This is actually true. Means testing the program puts us in a better position to kill it long-term. The Democrats know this. Why don’t you?

    Why aren’t you also delighted to place the Democrats in a position where they by their own admission will have to fight for handouts for millionaires today in order to secure a purely political advantage in a theoretical policy debate we may or may not have in the future?

    1. I think there is a libertarian-ism argument to made in favor of means-testing. Our overarching concern is the use of force and the expropriation of wealth.

      When contemplating a war, libertarians have high standards for what constitutes justification for that war. Government has to demonstrate extraordinary circumstances to kill and maim people.

      In contemplating domestic issues, libertarians have high standards to justify interfering in private relationships. Governments must demonstrate extraordinary circumstances to punish sexual activity or outlaw drugs, for example.

      When government wants to engage its coercive machinery to take food from one person to give it another, government should have to demonstrate (and the person asking for the food should have to provide) extraordinary circumstances why that expropriation just had to take place.

    2. There are people out there right now having FICA taken out of their minimum-wage paychecks to pay for Warren Buffet’s Medicare.

      No.

      Warren Buffet paid into his own medicare already.

      1. No, he didn’t.

        He paid into the previous generation’s Medicare.

        1. A distinction without a difference.

          1. That’s absurd.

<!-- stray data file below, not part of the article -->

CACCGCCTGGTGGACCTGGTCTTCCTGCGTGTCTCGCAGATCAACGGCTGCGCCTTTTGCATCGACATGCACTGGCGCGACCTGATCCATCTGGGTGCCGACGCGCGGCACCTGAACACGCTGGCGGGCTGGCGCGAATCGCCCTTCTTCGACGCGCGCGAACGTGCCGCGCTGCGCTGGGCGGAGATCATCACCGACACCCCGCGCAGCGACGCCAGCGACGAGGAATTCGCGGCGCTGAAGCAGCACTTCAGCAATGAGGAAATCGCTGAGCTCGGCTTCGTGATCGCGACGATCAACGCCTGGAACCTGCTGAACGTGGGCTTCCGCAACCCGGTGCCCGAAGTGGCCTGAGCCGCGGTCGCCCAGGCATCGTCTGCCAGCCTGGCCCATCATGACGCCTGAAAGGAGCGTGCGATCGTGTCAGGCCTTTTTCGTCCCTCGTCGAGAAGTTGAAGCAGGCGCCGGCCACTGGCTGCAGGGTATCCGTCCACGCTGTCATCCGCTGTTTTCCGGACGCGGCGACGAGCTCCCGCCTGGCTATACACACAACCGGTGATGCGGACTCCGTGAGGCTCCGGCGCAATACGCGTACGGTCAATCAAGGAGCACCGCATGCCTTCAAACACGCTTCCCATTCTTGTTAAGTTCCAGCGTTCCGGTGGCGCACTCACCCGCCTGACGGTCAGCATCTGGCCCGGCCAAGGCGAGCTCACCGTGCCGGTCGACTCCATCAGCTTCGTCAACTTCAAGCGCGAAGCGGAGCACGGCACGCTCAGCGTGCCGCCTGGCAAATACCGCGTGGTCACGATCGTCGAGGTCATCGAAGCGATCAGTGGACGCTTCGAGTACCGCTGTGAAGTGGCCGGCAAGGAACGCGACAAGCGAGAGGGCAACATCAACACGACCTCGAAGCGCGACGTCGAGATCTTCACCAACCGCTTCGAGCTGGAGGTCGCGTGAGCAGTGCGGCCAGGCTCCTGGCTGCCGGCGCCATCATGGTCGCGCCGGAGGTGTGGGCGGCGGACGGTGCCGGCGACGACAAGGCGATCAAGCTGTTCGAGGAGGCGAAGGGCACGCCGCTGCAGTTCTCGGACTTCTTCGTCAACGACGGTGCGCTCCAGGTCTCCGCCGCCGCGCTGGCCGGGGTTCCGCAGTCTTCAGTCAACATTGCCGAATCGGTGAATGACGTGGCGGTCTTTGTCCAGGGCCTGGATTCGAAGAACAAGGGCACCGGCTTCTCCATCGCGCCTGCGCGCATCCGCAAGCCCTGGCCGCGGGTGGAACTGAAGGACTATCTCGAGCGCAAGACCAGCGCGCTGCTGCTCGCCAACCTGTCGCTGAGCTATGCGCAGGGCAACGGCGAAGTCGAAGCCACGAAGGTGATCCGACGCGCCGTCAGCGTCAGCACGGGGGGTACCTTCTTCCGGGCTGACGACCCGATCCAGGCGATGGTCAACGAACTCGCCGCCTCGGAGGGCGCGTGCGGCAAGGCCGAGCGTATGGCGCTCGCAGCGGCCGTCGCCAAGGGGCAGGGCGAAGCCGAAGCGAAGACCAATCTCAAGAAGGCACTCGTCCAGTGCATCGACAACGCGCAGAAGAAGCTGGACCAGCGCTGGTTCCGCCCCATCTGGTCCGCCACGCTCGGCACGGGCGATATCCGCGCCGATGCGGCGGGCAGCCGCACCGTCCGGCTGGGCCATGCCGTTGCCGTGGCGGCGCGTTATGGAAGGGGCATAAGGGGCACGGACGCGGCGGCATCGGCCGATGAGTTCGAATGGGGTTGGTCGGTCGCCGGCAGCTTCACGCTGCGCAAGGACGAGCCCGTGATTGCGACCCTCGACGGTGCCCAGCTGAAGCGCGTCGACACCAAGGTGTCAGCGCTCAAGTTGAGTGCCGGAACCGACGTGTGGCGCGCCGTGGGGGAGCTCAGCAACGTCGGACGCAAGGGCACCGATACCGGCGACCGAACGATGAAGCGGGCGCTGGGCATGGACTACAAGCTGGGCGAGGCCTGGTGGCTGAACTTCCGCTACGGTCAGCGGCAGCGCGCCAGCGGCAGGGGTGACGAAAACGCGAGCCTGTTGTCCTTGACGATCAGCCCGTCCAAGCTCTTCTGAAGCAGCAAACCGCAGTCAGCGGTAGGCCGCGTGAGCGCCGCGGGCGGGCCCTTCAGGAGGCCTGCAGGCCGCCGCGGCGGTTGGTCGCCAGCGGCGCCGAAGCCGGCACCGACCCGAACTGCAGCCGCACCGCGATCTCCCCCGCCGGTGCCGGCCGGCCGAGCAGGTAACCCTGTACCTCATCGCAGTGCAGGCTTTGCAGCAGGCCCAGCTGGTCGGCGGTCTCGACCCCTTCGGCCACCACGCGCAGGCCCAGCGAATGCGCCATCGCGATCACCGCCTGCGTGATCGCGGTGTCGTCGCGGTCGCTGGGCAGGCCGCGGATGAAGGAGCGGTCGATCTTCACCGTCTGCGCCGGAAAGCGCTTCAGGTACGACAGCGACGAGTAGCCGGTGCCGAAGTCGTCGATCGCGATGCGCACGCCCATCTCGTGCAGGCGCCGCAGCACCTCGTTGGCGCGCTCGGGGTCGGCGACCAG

Anyone who knows anything about how social security and Medicare are funded knows that they are paying for current retirees and that it will be necessary for future retirees to pay for them in turn.

            You’re trying to take popular misconception and ignorance about the nature of these programs and make those misconceptions and that ignorance elements of a contract, and that’s just ridiculous.

            1. Legislation is the same thing as a contract. I know the legislation can be undone, but until its undone it’s essentially enforceable in a court of law. If the SSA decided to just implement means testing without legislation, then it would be challenged in court and the SSA would lose.

              Yes, Congress can go back on its promises by passing legislation. It has, and it will continue to do so. Apparently for you this behavior should be encouraged.

              If you look back at the lifespan of OASDI you can clearly see that it has always been insolvent and there have been around 40 congressional attempts to “increase here, cut there” to get it solvent. And none of them worked. They’ve been nothing more than kicking the can down the road to be dealt with later. Means testing is just another can-kicking attempt at a temporary “fix” that will ultimately solve nothing.

              In other words, means testing and formula tweaking have already tried dozens of time and have proven to not work. Only a bureaucratic mind would suggest to keep applying the same fixes until they work. The only things that change are the words used to describe the same damn thing.

              I know these silly attempts at saving an un-savable system are inevitable, I’m just surprised by some of the normally thoughtful people supporting such attempts on this thread.